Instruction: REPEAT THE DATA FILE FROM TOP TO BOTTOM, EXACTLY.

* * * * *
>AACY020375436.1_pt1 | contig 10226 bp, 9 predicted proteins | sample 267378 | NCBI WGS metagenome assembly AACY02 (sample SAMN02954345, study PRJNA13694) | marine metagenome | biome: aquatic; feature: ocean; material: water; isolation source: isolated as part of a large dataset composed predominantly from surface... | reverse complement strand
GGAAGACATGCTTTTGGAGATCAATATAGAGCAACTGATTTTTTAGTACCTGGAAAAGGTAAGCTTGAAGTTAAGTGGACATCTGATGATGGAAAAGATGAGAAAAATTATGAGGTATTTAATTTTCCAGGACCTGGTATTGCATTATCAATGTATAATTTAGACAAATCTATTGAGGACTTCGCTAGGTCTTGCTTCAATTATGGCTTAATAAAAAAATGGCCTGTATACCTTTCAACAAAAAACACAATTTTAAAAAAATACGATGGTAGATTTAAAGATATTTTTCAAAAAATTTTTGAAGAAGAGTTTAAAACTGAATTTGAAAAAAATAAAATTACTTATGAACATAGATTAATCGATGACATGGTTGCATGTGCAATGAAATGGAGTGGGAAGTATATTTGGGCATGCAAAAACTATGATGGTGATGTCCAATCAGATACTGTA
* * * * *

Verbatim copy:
>AACY020375436.1_pt1 | contig 10226 bp, 9 predicted proteins | sample 267378 | NCBI WGS metagenome assembly AACY02 (sample SAMN02954345, study PRJNA13694) | marine metagenome | biome: aquatic; feature: ocean; material: water; isolation source: isolated as part of a large dataset composed predominantly from surface... | reverse complement strand
GGAAGACATGCTTTTGGAGATCAATATAGAGCAACTGATTTTTTAGTACCTGGAAAAGGTAAGCTTGAAGTTAAGTGGACATCTGATGATGGAAAAGATGAGAAAAATTATGAGGTATTTAATTTTCCAGGACCTGGTATTGCATTATCAATGTATAATTTAGACAAATCTATTGAGGACTTCGCTAGGTCTTGCTTCAATTATGGCTTAATAAAAAAATGGCCTGTATACCTTTCAACAAAAAACACAATTTTAAAAAAATACGATGGTAGATTTAAAGATATTTTTCAAAAAATTTTTGAAGAAGAGTTTAAAACTGAATTTGAAAAAAATAAAATTACTTATGAACATAGATTAATCGATGACATGGTTGCATGTGCAATGAAATGGAGTGGGAAGTATATTTGGGCATGCAAAAACTATGATGGTGATGTCCAATCAGATACTGTA